The court had earlier stayed the decision to make academic qualifications more stringent
The Punjab and Haryana High Court has issued a notice to the state government on making criteria like educational qualifications and availability of toilets in their homes mandatory to contest panchayat elections. Besides, the state has also barred candidates facing criminal charges and loan and electricity bill defaulters from contesting the elections.
The PIL issued by the high court has now argued on the basis that there were no such provisions for municipal institutions, legislative assembly of states and Parliament of India to debar the contestants on the said ground.
The notice has come in response to a public interest litigation (PIL) that was filed by human rights organisation People's Union for Civil Liberties (PUCL) to challenge the state government’s ordinance to Panchayati Raj (Amendment) Ordinance 2015. On August 12, the Haryana government cabinet, headed by chief minister Manohar Lal Khattar, had passed an ordinance with some compulsory criteria for the contestants to fight local election. The ordinance also stated that a general candidate should at least be a class X pass and a Schedule Caste (SC) candidate at least class VIII. Later, on August 14, Haryana government promulgated the Haryana Panchayati Raj (Amendment) Ordinance, 2015 to add a clause.
Soon after this, a prospective candidate had filed a writ to challenge the ordinance. Following this, the high court put a stay on educational qualification criteria for contesting panchayat election.
More about the petition
The petition has demanded cancellation of the Haryana government notification saying that it is a violation of some of the fundamental principles of the Constitution. It also argues that the move will deny many candidates, including women, schedule castes and others from the underprivileged section of the society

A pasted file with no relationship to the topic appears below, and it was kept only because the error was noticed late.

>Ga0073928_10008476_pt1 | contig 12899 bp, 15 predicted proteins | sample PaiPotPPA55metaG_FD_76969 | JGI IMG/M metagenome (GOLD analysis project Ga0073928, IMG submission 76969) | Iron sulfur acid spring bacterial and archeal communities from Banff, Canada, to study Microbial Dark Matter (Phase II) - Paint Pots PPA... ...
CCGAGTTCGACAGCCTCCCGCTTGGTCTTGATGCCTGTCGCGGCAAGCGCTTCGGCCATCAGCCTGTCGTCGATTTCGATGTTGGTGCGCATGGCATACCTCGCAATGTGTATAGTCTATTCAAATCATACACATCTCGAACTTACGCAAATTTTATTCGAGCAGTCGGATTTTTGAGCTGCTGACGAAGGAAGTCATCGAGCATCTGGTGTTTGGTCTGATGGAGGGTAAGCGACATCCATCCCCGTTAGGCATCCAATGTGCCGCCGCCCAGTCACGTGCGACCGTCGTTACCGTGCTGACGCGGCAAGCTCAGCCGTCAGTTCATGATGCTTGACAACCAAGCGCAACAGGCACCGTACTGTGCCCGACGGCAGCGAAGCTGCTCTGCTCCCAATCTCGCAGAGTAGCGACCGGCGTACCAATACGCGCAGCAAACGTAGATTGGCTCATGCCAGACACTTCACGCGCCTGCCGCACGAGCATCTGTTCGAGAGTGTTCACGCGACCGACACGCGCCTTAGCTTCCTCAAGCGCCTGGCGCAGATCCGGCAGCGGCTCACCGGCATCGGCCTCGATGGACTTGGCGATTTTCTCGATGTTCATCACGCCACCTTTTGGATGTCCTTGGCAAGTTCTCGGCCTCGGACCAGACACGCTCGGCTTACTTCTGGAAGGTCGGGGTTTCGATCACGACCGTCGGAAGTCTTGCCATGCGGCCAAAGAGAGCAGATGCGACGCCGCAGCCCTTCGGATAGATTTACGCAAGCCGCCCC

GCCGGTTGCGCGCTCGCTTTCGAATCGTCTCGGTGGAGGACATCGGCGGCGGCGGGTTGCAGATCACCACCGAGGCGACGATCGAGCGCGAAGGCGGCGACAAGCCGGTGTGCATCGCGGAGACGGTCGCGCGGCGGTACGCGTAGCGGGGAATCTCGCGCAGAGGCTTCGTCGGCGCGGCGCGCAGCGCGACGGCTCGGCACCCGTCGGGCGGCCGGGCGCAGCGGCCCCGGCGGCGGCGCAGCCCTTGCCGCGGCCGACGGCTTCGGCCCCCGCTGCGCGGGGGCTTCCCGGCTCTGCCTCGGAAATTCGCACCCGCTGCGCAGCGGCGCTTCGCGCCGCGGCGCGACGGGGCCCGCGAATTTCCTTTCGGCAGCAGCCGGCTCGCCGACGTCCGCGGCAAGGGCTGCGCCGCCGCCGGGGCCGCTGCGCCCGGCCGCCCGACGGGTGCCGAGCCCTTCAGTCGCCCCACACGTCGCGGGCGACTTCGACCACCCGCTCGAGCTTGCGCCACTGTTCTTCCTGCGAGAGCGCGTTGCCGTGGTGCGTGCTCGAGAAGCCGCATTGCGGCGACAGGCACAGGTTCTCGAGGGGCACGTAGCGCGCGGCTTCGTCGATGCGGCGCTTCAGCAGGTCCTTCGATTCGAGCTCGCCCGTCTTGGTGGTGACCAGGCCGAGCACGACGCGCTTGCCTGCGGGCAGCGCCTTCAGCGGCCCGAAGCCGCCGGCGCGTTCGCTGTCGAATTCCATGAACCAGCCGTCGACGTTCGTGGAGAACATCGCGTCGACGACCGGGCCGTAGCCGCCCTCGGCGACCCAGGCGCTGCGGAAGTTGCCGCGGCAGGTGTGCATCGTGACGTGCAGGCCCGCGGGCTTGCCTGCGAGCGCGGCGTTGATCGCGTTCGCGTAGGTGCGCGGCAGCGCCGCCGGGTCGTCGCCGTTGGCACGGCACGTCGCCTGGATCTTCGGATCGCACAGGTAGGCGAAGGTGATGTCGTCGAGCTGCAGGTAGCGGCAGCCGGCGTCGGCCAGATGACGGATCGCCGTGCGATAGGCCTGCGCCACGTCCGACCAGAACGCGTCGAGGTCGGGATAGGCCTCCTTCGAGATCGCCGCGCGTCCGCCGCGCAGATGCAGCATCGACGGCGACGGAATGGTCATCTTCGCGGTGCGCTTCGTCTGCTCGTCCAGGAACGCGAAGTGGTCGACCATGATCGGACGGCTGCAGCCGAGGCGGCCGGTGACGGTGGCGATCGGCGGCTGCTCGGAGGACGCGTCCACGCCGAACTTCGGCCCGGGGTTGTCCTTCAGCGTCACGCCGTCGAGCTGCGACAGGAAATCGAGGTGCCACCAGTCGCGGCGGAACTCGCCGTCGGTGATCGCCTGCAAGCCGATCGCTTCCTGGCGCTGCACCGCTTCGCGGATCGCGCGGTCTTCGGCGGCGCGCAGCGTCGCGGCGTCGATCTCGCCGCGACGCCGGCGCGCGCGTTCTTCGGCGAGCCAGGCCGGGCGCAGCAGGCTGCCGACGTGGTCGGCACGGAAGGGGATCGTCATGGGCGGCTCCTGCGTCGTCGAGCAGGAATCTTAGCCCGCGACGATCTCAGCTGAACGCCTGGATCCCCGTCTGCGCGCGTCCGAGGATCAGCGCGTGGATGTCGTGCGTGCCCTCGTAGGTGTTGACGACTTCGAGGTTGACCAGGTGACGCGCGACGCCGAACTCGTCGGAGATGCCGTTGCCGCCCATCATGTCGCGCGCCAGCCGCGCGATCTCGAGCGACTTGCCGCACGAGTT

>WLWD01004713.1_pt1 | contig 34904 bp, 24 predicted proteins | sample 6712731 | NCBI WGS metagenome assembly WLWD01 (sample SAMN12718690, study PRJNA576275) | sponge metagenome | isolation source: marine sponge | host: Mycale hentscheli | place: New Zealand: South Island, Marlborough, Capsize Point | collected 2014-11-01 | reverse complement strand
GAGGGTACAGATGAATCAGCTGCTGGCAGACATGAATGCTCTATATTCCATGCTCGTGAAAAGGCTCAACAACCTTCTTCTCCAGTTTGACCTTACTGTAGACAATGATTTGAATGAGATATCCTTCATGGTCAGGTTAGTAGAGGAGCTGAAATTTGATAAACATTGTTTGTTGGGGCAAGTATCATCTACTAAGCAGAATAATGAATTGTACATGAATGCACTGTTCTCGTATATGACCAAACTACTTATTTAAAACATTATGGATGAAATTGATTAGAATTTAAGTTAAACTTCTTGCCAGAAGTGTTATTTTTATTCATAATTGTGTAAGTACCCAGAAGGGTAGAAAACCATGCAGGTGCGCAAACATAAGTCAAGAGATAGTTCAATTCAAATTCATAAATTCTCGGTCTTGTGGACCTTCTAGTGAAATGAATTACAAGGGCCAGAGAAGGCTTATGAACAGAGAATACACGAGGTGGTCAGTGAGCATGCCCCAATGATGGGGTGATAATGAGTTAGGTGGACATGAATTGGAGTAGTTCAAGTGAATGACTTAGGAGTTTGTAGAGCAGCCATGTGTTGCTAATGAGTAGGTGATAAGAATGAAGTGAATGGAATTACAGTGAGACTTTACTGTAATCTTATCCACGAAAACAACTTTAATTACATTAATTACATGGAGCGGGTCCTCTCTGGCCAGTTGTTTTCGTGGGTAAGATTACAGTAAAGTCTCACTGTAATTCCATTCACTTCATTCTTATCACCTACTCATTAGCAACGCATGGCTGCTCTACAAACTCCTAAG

as they are economically and educationally backward.
It also states that the 73rd and 74th Amendment to the Constitution give inclusive spirit to the Constitution. Such a provision, therefore, would hamper its spirit.
The petition goes on to say that such a legislation that potentially jeopardises spirit of democracy has been brought in a hurry. Changes have been made without holding public debates or discussions in the state assembly. Also, absence of provisions that allow people from all economic backgrounds to contest will only weaken grassroots democracy. “Such ordinance will further increase exclusion and deprivation,” adds Sheoran.
We are a voice to you; you have been a support to us. Together we build journalism that is independent, credible and fearless. You can further help us by making a donation. This will mean a lot for our ability to bring you news, perspectives and analysis from the ground so that we can make change together.
Comments are moderated and will be published only after the site moderator’s approval. Please use a genuine email ID and provide your name. Selected comments may also be used in the ‘Letters’ section of the Down To Earth print edition.